Improving care to seniors in long-term care must be a priority in the next election, says seniors group

Kingston – January 25, 2018 – Pointing to the waitlists for long-term care beds and the growing needs of seniors living in long-term care, the Ontario Long Term Care Association is calling on political party leaders to commit to making long-term care a priority in the next election. 

“The seniors we care for today have very different needs than those we cared for 10 years ago,” said Candace Chartier, CEO of the Ontario Long Term Care Association. “Nine out of every 10 seniors have some form of cognitive impairment like Alzheimer’s. Most are living with multiple chronic conditions like diabetes and heart disease. But the reality is that funding to care for these seniors hasn’t kept pace with their needs.”

Addressing the Rotary Club of Kingston, Chartier outlined the challenges facing seniors in the Kingston region:

  • There are currently more than 503,000 seniors living in the South East LHIN over the age of 75, a number that is expected to grow by 34% by 2025 and 119% by 2040.
  • The waitlist for long-term care in the South East LHIN reached 1,613 as of October 2017.
  • Three out of the six long-term care homes in Kingston need to be updated and modernized.   

“The demand for care in Kingston has risen dramatically in recent years and continues to rise at an exponential rate,” said Chartier. “Our action plan will ensure that the long-term care services seniors need will be there, when they can no longer live at home.”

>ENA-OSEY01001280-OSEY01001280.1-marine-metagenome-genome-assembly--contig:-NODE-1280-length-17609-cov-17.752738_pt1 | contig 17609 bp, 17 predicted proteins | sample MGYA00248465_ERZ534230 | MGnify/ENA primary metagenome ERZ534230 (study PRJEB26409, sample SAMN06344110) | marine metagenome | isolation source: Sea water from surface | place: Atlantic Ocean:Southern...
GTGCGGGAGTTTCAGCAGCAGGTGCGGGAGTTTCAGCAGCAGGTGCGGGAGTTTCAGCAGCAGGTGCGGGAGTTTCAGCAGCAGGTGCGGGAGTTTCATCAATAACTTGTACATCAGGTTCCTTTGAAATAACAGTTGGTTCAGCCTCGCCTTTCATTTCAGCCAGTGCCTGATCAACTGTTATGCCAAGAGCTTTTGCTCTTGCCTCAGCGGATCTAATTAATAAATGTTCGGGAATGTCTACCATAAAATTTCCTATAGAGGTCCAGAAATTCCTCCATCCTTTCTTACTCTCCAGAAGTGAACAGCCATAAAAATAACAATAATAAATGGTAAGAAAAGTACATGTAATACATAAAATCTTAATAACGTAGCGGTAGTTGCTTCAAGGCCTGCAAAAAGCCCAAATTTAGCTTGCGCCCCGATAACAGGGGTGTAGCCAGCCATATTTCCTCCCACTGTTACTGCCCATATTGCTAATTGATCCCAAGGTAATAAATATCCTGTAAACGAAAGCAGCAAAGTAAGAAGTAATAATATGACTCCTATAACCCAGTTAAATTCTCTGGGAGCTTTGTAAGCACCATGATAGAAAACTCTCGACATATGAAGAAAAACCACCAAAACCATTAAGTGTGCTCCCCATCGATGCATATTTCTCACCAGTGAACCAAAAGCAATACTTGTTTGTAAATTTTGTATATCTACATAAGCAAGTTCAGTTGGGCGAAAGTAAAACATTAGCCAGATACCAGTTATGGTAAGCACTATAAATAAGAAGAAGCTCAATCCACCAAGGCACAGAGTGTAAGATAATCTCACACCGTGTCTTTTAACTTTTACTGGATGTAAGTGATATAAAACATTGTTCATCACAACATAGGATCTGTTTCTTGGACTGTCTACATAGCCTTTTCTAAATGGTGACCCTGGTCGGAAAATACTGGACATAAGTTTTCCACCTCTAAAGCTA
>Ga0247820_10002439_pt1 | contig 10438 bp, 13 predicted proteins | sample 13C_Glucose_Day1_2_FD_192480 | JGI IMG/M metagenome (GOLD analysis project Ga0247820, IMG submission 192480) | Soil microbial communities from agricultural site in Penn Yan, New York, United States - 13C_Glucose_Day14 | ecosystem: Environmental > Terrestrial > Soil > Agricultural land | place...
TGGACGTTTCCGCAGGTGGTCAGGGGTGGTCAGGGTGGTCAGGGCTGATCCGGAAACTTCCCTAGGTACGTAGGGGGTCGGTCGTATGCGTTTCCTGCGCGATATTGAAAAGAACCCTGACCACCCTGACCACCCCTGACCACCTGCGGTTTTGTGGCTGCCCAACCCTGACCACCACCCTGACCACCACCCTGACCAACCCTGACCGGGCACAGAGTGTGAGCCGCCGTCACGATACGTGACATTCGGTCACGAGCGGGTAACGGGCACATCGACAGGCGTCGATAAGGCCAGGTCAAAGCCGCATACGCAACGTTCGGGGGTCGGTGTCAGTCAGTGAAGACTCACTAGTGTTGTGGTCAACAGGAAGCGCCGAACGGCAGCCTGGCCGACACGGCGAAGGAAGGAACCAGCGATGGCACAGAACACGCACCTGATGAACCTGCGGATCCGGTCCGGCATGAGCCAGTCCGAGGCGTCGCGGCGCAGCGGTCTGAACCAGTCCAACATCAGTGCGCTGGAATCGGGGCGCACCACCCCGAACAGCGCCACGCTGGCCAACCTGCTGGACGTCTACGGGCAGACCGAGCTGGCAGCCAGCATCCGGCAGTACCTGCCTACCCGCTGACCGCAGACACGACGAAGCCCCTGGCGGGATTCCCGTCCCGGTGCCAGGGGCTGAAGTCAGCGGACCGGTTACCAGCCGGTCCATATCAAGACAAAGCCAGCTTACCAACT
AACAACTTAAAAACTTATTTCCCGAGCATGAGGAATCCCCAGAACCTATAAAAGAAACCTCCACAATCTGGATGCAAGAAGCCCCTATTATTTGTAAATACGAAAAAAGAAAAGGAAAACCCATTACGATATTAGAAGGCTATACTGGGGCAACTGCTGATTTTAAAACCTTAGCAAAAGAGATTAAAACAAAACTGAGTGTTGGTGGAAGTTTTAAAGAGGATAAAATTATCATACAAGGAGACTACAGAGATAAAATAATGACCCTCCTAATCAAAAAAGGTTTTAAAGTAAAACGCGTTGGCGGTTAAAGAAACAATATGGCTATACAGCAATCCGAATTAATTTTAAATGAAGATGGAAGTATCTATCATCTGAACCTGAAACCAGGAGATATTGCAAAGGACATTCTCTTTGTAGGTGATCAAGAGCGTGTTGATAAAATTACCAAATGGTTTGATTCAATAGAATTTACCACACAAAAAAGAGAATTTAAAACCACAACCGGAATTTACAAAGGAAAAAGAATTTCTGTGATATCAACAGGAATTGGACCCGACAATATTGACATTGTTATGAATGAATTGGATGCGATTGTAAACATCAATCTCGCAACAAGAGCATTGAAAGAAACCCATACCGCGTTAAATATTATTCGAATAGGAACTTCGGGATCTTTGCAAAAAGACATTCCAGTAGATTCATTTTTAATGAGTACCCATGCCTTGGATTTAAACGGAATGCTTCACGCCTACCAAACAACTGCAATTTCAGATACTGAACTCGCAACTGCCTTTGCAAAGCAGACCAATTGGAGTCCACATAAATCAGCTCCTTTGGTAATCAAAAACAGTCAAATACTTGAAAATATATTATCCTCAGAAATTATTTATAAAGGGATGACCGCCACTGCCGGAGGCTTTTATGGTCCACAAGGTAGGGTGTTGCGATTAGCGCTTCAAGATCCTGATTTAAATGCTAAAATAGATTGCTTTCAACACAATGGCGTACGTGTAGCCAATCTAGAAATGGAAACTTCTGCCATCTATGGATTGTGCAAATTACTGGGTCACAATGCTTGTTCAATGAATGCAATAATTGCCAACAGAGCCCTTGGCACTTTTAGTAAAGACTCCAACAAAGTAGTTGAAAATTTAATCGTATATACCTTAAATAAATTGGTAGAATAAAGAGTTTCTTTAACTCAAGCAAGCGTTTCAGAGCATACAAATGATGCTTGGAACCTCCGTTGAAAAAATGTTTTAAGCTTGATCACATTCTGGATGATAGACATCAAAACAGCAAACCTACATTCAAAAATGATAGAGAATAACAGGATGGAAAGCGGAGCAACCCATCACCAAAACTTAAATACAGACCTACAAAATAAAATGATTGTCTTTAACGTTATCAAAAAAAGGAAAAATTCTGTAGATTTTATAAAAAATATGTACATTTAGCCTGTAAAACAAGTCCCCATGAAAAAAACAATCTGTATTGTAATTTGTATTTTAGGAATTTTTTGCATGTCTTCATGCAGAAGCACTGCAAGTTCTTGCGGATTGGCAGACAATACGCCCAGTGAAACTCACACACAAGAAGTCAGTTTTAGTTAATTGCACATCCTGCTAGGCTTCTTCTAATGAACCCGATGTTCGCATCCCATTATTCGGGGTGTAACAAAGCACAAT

The Association’s plan for action, “More Care. Better Care.,” outlines several recommendations to improve access and care, including: 

  • More care with more beds: Building 10,000 new long-term care beds over the next five years.
  • More care with more staff: Funding for additional registered nursing staff and personal support workers which would provide more than 3.2 million more care hours to seniors living in long-term care. 
  • Better care with more dementia care: Expanding in-home Behavioural Supports Ontario teams to every long-term care home in Ontario. 
  • Better care with modernized homes: Taking steps to modernize the 40% of long-term care homes that are require renovations or to be rebuilt. 

“The government’s new seniors’ strategy, Aging with Confidence, and its commitment to enhance long-term care across Ontario will go a long way toward improving care, but there is more work to be done,” said Chartier. “We’re committed to advocating on behalf of our seniors to ensure they get the care and services they need. The upcoming election is an important opportunity to advance these issues.”

About the Ontario Long Term Care Association 
The Ontario Long Term Care Association is the largest association of long-term care providers in Canada and the only association that represents the full mix of long-term care operators — private, not-for-profit, charitable, and municipal. The Association represents nearly 70% of Ontario’s 630 long-term care homes, located in communities across the province. Our members provide care and accommodation services to more than 70,000 residents annually. 

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For more information, please contact: 
Adrian Kupesic
Director of Public Affairs & Governance
Ontario Long Term Care Association